Chances are pretty good that at some time in your life, you’ve crossed paths with a norovirus. And chances are that you remember the encounter vividly, or at least its aftermath. I recall a run-in with the bug one Christmas, when my parents brought over more than just toys for the kids when they visited. Within a day, everyone in the house was sharing the joy. Twas the season; they don’t call it the winter vomiting bug for nothing.
Most of the 685 million norovirus infections each year resolve after a few miserable days, but some require hospitalization and 200,000 of them result in death, mainly from dehydration and mainly children. An easy to use, cheap, and accurate means of detecting the virus in the field would be quite a boon to public health. And soon, smartphones may be able to do just that.
Continue reading “Norovirus Smartphone: Using Megapixels And Microfluidics To Fight The Other Kind Of Virus Infection” →
Having a motorized gate on your driveway is great, but only if there’s an easy way to trigger it. [Andrew] says the gate at his parent’s place could only be controlled by manually pushing a button on the panel or with a dinky remote that didn’t have nearly the range they wanted. So he decided to build his own magnetometer allowing the gate to automatically open when a car was trying to leave.
Naturally, there are commercial offerings that would solve this problem. But with a sticker price of more than $150 USD, [Andrew] was more than happy to spend a bit of time tinkering to get the job done for less than 1/10th the cost with an ESP8266 and a QMC5883X series magneto-resistive sensor. Of course, this is one of those projects that seems simple enough in your head, but ends up taking a bit of finesse to pull off in the real-world.
For one, [Andrew] had to figure out how to prevent false positives. Pretty much any object brought close enough to the sensor, including his hand, would cause it to react. He ended up coming up with a way to use a rolling average to prevent the gate from firing off just because a squirrel ran past. The built-in safeties are designed to ensure that the gate only opens when an actual car is sitting in the appropriate spot for long enough.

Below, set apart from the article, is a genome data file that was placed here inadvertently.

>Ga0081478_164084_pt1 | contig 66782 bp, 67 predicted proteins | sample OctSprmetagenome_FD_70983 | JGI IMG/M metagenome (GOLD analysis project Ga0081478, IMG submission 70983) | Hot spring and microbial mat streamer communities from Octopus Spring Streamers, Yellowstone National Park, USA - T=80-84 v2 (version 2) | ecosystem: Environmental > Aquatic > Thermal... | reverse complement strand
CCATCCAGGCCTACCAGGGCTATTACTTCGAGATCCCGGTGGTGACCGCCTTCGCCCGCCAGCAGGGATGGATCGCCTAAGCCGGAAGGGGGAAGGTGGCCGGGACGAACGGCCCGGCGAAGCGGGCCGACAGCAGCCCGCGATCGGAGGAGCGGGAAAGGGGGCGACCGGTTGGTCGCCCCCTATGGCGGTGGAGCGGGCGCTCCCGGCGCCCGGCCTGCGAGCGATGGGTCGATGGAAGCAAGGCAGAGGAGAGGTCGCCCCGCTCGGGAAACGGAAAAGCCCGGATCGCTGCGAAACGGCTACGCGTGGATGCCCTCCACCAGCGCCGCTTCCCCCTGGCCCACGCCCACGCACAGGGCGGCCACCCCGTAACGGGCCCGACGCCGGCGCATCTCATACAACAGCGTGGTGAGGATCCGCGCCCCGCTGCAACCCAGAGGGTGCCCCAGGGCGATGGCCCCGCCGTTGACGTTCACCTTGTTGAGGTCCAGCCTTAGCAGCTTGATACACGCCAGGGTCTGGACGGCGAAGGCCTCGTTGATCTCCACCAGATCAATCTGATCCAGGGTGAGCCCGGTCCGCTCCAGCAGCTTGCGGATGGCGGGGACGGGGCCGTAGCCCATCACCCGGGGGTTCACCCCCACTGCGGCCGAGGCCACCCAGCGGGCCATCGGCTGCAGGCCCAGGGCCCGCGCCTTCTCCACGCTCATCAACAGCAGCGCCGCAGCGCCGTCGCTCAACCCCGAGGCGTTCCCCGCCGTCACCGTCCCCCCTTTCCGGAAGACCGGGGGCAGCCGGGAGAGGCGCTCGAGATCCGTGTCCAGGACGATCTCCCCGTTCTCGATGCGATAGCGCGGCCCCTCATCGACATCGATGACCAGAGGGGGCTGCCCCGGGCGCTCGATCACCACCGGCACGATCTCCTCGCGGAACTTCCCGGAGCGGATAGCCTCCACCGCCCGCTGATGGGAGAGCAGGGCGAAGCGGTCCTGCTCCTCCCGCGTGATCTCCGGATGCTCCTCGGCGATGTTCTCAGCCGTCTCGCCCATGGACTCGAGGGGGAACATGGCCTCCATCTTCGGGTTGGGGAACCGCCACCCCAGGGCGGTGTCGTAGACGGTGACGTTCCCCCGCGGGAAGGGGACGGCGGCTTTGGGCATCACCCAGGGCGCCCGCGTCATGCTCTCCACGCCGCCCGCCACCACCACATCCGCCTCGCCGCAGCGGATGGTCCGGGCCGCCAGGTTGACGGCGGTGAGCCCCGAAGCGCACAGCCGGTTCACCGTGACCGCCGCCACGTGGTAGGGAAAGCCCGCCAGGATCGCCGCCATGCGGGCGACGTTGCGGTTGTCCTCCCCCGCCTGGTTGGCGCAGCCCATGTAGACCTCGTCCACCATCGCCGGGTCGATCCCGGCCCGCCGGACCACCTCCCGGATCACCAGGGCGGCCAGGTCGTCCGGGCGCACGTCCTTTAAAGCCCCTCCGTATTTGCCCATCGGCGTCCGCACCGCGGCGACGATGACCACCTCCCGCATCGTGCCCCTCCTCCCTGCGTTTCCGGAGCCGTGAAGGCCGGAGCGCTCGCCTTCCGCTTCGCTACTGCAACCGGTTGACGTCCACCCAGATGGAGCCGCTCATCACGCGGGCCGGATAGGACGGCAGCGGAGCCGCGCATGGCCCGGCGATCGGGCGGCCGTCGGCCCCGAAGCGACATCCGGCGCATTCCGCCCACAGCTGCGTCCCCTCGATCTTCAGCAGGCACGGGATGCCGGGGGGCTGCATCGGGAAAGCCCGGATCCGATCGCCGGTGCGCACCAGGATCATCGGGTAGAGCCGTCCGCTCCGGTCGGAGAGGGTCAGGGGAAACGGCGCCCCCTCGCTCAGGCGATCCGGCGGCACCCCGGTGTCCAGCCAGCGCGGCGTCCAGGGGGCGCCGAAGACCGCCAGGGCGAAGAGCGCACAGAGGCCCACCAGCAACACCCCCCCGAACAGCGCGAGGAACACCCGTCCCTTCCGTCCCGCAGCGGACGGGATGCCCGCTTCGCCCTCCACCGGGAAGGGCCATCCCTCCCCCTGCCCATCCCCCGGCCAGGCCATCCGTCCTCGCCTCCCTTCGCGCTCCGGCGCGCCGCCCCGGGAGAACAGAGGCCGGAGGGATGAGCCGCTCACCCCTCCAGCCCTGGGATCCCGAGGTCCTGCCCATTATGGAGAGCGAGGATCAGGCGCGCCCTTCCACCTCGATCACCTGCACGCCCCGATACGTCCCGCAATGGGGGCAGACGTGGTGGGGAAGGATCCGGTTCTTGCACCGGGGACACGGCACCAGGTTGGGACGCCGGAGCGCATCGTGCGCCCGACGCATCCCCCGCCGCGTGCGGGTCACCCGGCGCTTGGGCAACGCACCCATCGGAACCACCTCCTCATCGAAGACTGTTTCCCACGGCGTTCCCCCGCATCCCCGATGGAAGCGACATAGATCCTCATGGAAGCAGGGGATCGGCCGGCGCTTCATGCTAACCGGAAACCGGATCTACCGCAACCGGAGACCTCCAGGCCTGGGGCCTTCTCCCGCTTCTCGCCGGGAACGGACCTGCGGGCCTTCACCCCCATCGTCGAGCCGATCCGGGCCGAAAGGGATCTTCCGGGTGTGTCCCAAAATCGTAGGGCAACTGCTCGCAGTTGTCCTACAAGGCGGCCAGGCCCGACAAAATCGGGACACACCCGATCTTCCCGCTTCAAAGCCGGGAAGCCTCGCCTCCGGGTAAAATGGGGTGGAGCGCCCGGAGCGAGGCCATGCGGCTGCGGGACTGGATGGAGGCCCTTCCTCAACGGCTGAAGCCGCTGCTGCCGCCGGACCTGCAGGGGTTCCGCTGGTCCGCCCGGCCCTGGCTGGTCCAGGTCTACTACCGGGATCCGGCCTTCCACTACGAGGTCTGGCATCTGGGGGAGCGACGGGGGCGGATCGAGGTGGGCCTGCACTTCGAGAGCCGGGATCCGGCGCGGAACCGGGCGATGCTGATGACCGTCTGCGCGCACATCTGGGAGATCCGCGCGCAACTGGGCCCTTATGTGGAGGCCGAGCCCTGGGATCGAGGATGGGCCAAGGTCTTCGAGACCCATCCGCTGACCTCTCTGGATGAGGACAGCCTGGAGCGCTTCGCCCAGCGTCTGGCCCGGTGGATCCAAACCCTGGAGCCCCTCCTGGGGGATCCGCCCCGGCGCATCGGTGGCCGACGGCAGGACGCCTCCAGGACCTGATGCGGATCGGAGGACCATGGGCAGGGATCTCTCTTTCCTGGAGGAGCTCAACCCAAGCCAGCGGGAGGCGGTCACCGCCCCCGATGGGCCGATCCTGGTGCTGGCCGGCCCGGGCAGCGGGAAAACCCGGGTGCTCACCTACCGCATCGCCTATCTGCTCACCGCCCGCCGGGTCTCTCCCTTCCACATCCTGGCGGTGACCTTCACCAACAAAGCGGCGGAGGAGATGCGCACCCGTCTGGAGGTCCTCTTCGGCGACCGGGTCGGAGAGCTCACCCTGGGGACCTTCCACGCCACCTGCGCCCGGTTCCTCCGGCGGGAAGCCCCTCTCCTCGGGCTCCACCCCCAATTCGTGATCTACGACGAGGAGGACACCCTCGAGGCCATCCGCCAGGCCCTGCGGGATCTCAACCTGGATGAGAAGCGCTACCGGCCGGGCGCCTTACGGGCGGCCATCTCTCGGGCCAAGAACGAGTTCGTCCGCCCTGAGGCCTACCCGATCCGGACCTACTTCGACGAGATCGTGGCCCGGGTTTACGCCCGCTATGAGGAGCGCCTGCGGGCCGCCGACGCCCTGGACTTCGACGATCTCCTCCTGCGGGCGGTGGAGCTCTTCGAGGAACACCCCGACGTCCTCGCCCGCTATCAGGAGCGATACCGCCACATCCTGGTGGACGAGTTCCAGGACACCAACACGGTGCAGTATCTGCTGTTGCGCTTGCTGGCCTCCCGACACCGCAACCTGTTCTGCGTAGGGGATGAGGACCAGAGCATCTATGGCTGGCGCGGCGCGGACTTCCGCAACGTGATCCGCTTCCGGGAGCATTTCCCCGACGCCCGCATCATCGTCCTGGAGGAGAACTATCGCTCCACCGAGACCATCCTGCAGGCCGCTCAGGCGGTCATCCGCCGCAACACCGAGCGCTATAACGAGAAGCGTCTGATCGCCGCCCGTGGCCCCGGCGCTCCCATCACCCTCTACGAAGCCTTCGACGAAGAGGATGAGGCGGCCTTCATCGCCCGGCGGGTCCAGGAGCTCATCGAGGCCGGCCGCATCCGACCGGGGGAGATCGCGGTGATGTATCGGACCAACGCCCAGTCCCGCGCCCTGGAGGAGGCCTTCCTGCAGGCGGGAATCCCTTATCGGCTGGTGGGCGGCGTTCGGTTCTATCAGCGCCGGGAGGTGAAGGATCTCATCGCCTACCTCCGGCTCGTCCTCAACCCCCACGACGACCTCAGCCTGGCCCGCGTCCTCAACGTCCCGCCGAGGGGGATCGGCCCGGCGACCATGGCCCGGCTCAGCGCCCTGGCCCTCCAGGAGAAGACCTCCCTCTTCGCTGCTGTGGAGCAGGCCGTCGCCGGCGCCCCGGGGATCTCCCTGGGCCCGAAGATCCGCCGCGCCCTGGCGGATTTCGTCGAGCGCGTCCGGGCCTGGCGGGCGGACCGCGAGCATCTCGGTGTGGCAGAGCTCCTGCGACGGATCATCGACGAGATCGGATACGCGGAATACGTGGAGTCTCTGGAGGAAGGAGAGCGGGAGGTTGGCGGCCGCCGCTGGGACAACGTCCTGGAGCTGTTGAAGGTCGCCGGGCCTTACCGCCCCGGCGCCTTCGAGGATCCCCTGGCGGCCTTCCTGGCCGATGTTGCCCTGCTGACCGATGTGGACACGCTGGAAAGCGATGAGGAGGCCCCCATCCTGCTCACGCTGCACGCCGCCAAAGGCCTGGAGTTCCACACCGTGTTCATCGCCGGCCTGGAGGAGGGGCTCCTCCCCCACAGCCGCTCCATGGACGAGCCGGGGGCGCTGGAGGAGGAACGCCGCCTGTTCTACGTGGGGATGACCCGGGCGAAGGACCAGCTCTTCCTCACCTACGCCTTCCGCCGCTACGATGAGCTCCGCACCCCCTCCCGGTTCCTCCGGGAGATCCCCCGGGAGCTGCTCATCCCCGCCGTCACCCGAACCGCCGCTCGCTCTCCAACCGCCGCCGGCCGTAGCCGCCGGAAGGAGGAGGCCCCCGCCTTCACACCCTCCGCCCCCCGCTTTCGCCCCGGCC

Speaking of, we love how [Andrew] deployed the QMC5883X sensor for this project. The small sensor board and a few moisture-absorbing packets were placed in a Sonoff IP66 waterproof enclosure, and buried under the rocks of the driveway. A standard CAT5 cable is used to tether it to the ESP8266, relay, and assorted other goodies that now live in the gate’s control box. In the future he says the cable will likely have to go into a conduit, but for now the system is working more or less how he expected.
If your estate isn’t quite palatial enough to have a motorized gate out front, we’ve seen plenty of projects that add some much-needed intelligence to the humble garage door opener which might be more your speed.
If you’ve heard of core rope memory, it will probably be in the context of vintage computing equipment such as Apollo-era NASA hardware. A string of magnetic cores and sense wires form a simple ROM arrangement, which though long-ago-superceded by semiconductor memory remains possible to recreate by the experimenter. It’s a path [Nicola Cimmino] has trodden, as he’s not only made a few nibbles of core rope memory, but incorporated it with an Arduino as part of one of the most unusual LED flashers we’ve ever seen. The memory holds a known sequence of bits which is retrieved in sequence by the Arduino, and the LED is kept flashing as long as the read values conform to those expected.
The memory itself is simple enough (and not to be confused with magnetic core memory). The cores are ferrite rings that form a sequence of small transformers that become the bits of the memory. Individual bits are set high or low by either passing a sense wire through a core to create a primary, or bypassing it. Multiple sense wires can be used for separate nibbles in the same cores, so for example his four nibbles all share the same four cores. Pulses are sent down the wires, either passing through a core or not, and equivalently picked up or not on sense lines.
In this case the sense wire is driven directly to ground by Arduino pins which means that the circuit is relying upon the current limiting of the ATmega328 to avoid destroying itself, it’s possible we’d add a driver transistor. The bits are read meanwhile from the secondary windings through a diode rectifier and capacitor to an Arduino analogue pin.
Core memory has been paired with an Arduino before on these pages, though of the RAM variety.